*This post was originally posted on my old blog here in 2013.
Motherhood. It’s hard. The idea of being the perfect mother is just that: an idea. Not a reality. But that’s okay. Too often we run around like chickens with our heads cut off while trying to give the impression that we actually have all of our ducks in a row.
When my husband and I started trying for a baby, I was pregnant within six weeks. They say you should wait until 8-10 weeks to tell people, but I called the day I found out. I was ecstatic. A week later I started bleeding. After seeing the doctor and staying in bed a few days, it was confirmed I had miscarried. For the first time, fear crept in.
Fortunately, we were blessed with another pregnancy 6 weeks after that. Throughout my entire pregnancy was a constant nagging fear that something would happen to my baby. I worked until the end of the school year and sat with my feet elevated during the hottest summer North Texas had ever seen. Two weeks before I had my baby, my mother-in-law died from brain cancer. She had been battling it for a year and a half and her time had come. I began having nightmares about her death and would wake up crying in the middle of the night.
I wish I had been told about baby blues before I had my son. I think I may have handled my depression better being told in advance that I wasn’t crazy. They say pretty much every woman experiences “baby blues” after having a baby. It’s normal to have it for about 2-3 weeks. Postpartum depression is a more intense depression that lasts longer.. Mine was more than baby blues, but whether it was postpartum depression or post-traumatic stress, I don’t know.
People would come over to give us food and I’d excuse myself. Everyday for two weeks I cried hysterically for hours. I couldn’t stop. I had a constant fear my baby was going to die and it would be all my fault for not doing the right thing. It was paralyzing to the point that I didn’t want to take care of him even though I did anyway. I felt trapped in my new life with my mom halfway across the country and my mother-in-law not being able to come over and help.
So what did I do? I asked for help. I didn’t get better until a friend suggested I talk to my doctor. I got on a prescription which helped and started asking other moms about their experiences. To my surprise, several women I talked to experienced the same emotions I had and if they didn’t get help, they were depressed for over a year. It took me about two months to feel like I wasn’t swimming with my head just above the water, but once I started feeling better, it was like I was a brand new person. It felt great to be able to look in the mirror and say, “Ok, I’ve got this.”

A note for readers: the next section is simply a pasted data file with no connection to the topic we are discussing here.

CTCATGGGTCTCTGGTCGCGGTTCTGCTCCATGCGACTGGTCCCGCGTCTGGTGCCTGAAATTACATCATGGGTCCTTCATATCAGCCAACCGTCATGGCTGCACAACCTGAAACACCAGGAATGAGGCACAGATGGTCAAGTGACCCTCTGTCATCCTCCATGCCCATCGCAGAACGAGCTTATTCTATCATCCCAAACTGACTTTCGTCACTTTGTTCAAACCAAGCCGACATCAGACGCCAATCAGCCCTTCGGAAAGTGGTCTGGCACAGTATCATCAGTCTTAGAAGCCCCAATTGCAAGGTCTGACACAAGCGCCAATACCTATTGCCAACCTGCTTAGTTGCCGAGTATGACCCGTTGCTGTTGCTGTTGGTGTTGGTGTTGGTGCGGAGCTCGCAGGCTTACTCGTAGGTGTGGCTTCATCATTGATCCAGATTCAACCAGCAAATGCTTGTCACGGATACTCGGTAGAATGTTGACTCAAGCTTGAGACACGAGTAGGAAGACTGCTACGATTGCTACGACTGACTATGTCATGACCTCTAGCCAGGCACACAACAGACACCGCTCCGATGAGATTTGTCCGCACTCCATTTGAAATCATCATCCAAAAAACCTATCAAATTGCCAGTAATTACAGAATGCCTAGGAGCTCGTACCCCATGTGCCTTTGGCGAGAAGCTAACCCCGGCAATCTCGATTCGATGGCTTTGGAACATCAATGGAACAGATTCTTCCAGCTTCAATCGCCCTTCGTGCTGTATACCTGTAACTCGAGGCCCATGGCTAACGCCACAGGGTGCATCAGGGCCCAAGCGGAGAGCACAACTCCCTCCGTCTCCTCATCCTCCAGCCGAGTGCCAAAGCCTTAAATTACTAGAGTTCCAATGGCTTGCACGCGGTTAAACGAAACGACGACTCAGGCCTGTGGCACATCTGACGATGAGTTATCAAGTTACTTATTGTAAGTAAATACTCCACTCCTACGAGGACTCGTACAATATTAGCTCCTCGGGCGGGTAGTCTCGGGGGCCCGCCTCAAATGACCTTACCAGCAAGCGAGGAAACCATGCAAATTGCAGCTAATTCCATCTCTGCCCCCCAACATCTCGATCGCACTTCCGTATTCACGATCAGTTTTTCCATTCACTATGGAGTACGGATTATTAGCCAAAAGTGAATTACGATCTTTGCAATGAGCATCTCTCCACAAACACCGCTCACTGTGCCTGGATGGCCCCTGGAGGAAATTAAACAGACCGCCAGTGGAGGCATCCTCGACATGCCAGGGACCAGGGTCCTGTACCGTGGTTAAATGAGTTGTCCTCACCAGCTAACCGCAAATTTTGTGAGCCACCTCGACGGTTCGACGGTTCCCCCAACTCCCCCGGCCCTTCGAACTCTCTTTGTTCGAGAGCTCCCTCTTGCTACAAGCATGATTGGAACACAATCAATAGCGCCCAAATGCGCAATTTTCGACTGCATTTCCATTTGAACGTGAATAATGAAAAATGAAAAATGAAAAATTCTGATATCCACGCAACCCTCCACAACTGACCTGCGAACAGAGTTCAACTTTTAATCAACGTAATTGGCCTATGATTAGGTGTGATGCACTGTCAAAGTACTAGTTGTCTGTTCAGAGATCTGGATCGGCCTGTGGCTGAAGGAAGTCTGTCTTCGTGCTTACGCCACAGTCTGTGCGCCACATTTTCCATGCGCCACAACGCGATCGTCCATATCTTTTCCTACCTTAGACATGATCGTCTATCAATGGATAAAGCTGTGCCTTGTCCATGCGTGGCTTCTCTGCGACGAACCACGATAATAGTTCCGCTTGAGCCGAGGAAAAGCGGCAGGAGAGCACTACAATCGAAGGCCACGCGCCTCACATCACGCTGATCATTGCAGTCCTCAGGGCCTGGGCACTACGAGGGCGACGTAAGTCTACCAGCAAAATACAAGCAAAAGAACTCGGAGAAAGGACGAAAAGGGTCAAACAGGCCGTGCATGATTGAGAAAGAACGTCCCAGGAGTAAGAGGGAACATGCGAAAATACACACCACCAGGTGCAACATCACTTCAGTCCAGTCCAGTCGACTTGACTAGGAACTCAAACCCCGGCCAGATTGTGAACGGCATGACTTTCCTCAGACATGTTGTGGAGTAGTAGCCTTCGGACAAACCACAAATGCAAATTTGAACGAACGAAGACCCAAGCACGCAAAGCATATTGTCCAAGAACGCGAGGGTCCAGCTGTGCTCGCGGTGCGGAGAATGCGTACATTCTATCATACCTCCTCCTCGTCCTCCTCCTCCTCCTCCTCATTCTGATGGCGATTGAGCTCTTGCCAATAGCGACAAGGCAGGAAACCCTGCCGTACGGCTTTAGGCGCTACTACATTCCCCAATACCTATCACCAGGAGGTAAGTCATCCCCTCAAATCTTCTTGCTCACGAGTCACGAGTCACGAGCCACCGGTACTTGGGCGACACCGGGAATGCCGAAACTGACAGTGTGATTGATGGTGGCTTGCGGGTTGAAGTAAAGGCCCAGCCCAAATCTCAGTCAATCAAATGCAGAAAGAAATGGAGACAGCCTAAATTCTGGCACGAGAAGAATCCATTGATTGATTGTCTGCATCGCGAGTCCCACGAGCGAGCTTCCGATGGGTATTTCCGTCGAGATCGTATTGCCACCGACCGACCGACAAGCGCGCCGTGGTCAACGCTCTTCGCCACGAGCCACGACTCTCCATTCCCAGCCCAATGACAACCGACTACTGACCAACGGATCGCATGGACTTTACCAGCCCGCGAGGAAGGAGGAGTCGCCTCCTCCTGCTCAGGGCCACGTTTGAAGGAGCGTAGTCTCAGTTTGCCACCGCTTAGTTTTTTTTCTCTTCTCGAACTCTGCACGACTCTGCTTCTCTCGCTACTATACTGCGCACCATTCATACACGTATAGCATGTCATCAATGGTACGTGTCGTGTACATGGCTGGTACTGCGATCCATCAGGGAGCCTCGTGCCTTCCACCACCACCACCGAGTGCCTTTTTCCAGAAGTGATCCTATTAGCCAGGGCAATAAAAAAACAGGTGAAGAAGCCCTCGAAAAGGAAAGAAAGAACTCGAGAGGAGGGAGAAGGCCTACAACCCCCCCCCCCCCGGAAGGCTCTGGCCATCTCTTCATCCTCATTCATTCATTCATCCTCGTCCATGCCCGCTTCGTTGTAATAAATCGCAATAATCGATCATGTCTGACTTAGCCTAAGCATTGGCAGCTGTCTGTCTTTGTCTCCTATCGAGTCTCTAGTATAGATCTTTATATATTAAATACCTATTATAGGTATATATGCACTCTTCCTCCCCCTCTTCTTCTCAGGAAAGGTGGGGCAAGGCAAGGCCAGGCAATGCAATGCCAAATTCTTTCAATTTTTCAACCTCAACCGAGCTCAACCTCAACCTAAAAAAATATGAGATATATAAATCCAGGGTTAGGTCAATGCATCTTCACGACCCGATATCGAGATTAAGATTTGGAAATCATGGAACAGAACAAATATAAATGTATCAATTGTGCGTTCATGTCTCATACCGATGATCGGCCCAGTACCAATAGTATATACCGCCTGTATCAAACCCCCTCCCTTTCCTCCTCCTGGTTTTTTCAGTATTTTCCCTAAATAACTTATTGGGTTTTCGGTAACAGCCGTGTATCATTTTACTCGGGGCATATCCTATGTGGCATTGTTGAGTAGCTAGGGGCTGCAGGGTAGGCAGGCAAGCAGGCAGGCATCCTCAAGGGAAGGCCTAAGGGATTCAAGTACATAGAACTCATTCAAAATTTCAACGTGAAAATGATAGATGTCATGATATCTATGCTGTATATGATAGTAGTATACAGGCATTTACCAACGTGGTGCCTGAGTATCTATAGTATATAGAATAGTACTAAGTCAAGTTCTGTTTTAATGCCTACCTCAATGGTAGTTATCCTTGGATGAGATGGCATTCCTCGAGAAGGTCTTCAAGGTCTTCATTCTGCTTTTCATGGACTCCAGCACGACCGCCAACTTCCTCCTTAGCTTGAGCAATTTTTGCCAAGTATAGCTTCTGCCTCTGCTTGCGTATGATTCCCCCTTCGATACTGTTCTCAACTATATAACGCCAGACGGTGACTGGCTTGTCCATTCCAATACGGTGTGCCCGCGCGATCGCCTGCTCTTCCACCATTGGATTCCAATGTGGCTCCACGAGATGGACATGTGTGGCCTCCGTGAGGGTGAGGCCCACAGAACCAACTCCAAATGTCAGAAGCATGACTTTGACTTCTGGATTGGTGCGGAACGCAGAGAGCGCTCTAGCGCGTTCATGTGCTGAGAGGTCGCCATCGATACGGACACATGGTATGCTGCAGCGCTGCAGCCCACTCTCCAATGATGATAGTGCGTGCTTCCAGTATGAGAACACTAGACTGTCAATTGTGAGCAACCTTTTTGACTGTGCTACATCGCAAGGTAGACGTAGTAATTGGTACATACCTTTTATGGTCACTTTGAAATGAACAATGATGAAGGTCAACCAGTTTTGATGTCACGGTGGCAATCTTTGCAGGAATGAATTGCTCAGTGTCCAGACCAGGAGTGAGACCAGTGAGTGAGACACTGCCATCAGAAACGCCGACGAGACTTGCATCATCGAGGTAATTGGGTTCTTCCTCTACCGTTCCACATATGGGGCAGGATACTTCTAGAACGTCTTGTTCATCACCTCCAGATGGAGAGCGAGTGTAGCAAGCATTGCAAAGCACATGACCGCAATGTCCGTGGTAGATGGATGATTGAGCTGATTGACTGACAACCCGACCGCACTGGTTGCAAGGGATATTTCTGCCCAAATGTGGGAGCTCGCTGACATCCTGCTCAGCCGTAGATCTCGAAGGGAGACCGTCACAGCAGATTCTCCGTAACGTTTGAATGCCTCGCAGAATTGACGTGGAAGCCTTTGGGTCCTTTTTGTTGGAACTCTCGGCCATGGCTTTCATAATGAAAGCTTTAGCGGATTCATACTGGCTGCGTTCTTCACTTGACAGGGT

MY ADVICE FOR NEW MAMAS
1. Take Baby Steps
When you’re overwhelmed in the moment, take baby steps. Don’t worry about the next 18 years, your next baby, or even the dreaded “middle of the night feeding”. Take each step one at a time. Ask yourself: All I have to do now is ___________. (feed her or get her to stop crying or give her a bath) Can I do that ONE thing right now? Focus on the task at hand, not at all the things you have to do in the next 24 hours.
2. Put Away the Parenting Books
The more stressed I got, the more I thought I needed to read up on how to do things right. The more I read, the worse of a mother I felt. You’re doing great. Don’t worry about schedules and waketime. You’re in survival mode. Is your baby breathing? Are they eating? You’ve got this.
3. Get Out of the House
Most libraries have free weekly programs for babies, toddlers and preschoolers. During the summer, take advantage of morning movie deals for kids. Join a women’s Bible study at church. Meet other moms in play date groups on meetup.com. Run errands when your baby’s little–take advantage of this time in their lives when they sleep through everything during the day. Many moms are terrified of taking their little ones out too soon. Your baby sleeps most of his first month anyway and getting out was the best thing I did for myself to get worry off my mind.
4. Take “Me” Breaks
It’s hard to think clearly when you’ve had no sleep and you don’t have time to shower. Trade off one night a week with your spouse to clear your head. My husband would take the baby one night a week and tell me to go out. I often left not knowing where I was going and ended up reading at a bookstore for an hour or two. When I came home, I was excited to see my family and didn’t mind changing another diaper. Make sure to plan time for your husband to recharge. Saturday mornings, a weeknight evening–whenever–just give each other a chance to breathe. Just make sure you actually get OUT of the house for your break time–it’s not relaxing being in the tub hearing your baby crying in the room next door.
5. Find a Babysitter
Even if you only go out for coffee, go on a date with your husband. Find out how work is going, what new movies are out, who is making news in Hollywood–anything! Don’t forget to plan your next date night while you’re out.
When we couldn’t find a sitter, we swapped babysitting with friends and asked for references at church. We also have had great success using Care.com.
And finally, remember that this stage of your life won’t last forever. It’s just one stage of your life, and yes it’s a hard one, but you can get through it. Sometimes it’s overwhelming when a baby won’t eat or he projectile vomits for the 3rd time today. But savor the moments where he’s holding his head up on the blanket or he coos at you or he sucks his thumb while you’re rocking him. Take encouragement mamas, you’ve got this!￼
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